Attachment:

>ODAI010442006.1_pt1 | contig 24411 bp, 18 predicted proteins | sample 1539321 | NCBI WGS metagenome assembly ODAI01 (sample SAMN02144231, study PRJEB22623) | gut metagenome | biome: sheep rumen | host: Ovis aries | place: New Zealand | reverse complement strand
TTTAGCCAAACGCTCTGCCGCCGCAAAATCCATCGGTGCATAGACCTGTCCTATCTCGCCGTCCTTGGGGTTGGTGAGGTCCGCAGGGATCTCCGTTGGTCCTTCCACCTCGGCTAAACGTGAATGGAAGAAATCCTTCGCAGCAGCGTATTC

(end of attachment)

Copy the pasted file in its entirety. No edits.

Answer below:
>ODAI010442006.1_pt1 | contig 24411 bp, 18 predicted proteins | sample 1539321 | NCBI WGS metagenome assembly ODAI01 (sample SAMN02144231, study PRJEB22623) | gut metagenome | biome: sheep rumen | host: Ovis aries | place: New Zealand | reverse complement strand
TTTAGCCAAACGCTCTGCCGCCGCAAAATCCATCGGTGCATAGACCTGTCCTATCTCGCCGTCCTTGGGGTTGGTGAGGTCCGCAGGGATCTCCGTTGGTCCTTCCACCTCGGCTAAACGTGAATGGAAGAAATCCTTCGCAGCAGCGTATTC